On the other hand, creators have sided, reflexively, with the large content owners when it comes to the very issues that threaten the Information Commons, principally copyright legislation. I have referred to this as the creators' version of the Stockholm Syndrome. 4 Indeed, creators seem to suffer from many of the basic Stockholm Syndrome characteristic: the captive's perception of small kindnesses from the captor within a context of terror (e.g., The New York Times publishes an author but takes away any control she will have over her work and refuses to pay additional money for digital uses); isolation from perspectives other than those of the captor (e.g., hearing industry-generated stories of the vast sea of "pirates" who steal copyrighted material); and a perceived inability to escape (e.g., the fear an author has that publishers are their only tool to have their work see the light of day).

In other words, if our goal is for creators to embrace and fight for the Information Commons, they must see that the power the industry has amassed threatens their economic security-which is defined not only by the money they earn but their access to the very information that sustains their creative works.

The Economic Crisis for Creators

The media industry is conducting an unrelenting war against creators. This war actually goes back many years but has intensified over the past decade, in large part due to the massive consolidation that has taken place among the media companies. A simple way of thinking about this is to realize that these media barons do not give a hoot about the quaint craft of writing. For them, creators are simply "content providers." Their vision is to control content from the moment of creation to its final sale-today and for eternity.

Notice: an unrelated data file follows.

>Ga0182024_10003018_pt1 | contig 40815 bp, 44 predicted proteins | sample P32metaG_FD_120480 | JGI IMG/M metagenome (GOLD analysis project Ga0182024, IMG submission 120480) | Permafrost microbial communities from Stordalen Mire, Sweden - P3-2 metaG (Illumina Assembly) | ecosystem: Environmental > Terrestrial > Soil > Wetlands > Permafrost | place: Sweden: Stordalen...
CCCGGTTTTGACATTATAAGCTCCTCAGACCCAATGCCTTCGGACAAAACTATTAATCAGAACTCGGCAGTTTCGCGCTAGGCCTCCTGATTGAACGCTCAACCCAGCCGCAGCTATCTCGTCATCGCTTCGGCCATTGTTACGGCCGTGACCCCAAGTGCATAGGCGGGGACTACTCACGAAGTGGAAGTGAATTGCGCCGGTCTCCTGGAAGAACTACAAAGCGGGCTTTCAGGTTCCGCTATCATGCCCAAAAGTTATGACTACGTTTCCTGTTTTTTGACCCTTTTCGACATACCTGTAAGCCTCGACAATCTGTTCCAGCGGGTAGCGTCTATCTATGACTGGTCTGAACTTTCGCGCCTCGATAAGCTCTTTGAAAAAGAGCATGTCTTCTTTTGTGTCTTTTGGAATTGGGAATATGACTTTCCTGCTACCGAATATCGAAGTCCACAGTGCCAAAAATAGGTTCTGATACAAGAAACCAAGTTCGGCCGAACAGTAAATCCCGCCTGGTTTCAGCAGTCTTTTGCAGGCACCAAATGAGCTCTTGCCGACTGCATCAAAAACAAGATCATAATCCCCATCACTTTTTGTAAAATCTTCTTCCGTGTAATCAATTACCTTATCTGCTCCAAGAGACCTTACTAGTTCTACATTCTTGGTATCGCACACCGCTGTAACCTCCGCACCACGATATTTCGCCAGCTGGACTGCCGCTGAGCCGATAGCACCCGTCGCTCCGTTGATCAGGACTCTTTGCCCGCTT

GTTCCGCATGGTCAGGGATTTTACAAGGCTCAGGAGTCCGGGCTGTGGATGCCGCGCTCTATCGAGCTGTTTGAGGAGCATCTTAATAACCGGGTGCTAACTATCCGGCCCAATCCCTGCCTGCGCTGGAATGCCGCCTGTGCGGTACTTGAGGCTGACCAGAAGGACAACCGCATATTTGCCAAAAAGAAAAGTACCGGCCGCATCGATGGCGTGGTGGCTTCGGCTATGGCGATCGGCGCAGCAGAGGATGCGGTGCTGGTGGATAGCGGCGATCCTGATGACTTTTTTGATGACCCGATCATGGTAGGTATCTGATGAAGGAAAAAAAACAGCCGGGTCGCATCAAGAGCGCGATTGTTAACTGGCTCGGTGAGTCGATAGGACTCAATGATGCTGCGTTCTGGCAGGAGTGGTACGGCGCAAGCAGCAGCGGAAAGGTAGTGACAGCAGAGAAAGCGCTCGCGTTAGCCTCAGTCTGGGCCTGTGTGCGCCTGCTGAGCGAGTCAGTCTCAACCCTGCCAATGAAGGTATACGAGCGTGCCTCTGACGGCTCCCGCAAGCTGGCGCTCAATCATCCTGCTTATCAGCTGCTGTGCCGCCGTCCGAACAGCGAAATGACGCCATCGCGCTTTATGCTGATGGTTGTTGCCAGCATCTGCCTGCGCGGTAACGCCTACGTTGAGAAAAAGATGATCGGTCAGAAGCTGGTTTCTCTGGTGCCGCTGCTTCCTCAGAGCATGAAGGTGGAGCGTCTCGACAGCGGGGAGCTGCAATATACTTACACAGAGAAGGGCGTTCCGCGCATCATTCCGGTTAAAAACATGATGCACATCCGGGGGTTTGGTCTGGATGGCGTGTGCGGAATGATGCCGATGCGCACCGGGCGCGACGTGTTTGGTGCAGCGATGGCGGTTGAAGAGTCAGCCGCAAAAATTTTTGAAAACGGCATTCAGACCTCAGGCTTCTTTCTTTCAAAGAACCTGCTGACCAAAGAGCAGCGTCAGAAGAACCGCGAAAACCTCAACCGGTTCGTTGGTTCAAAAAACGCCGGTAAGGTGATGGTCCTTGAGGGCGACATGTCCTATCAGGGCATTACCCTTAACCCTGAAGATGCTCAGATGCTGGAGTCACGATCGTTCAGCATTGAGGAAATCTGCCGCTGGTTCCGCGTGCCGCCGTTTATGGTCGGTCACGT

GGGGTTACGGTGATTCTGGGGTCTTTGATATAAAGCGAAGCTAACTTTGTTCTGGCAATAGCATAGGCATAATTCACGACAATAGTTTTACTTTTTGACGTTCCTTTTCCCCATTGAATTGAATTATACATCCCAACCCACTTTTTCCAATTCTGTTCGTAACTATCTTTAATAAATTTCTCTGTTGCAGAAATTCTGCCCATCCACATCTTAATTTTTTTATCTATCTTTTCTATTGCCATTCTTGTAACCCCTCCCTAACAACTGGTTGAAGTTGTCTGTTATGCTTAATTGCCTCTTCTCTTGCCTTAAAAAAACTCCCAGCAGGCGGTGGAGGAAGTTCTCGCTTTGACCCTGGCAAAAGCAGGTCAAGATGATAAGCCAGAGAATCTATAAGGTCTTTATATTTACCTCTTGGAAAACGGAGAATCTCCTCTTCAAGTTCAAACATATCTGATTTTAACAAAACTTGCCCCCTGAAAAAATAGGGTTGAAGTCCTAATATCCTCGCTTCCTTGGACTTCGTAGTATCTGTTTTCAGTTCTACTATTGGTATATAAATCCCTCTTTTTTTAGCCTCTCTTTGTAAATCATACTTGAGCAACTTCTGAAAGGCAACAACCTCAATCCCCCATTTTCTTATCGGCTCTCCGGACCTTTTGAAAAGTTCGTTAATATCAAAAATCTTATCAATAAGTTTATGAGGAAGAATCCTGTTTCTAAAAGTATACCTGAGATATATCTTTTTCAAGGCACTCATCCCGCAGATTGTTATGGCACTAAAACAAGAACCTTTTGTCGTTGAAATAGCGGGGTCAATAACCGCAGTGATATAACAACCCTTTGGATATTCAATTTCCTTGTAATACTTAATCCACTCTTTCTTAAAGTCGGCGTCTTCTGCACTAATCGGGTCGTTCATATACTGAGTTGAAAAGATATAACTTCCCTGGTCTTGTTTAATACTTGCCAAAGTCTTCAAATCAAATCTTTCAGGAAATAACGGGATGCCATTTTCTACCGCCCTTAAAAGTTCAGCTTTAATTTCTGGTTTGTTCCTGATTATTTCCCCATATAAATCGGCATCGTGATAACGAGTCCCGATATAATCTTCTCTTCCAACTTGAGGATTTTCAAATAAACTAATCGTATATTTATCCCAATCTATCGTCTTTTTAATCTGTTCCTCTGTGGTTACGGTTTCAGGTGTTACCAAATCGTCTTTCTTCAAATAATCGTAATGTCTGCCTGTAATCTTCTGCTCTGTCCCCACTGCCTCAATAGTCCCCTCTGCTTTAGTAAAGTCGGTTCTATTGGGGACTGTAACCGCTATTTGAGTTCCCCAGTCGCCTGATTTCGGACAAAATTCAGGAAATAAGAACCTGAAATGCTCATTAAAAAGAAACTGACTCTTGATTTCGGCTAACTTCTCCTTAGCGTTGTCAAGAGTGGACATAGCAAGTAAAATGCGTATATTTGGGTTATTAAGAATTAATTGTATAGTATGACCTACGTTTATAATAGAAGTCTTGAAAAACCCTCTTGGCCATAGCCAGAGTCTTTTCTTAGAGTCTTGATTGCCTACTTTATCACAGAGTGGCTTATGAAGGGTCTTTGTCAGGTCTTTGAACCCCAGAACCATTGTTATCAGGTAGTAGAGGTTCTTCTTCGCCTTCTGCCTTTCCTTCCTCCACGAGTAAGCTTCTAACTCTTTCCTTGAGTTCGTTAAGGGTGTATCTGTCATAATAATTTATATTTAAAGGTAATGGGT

For creators, the question of corporate consolidation is crucial-as it is in the context of the larger questions relating to the Information Commons. More than a vast monopoly, media journalist Ken Auletta has recently termed the consolidation trend a global version of the Japanese keiretsu-a web of companies that invest in each other, do business with each other and divide up the world to the exclusion of all others. This corporate power is being amassed by an unimaginable financial heist that dwarfs any theft ever known before. Bigger than the Brinks armored car caper, more staggering than any manipulation of the stock market, and, over time, leaving in the dust all the Savings and Loan scandals combined. It is the Greatest Heist Ever-the methodical theft, monopoly control and expropriation of information by the media cartel, perhaps the most powerful global economic force ever assembled in human history. Its perpetrators carry names such as AOL-TimeWarner, Disney and Bertlesmann.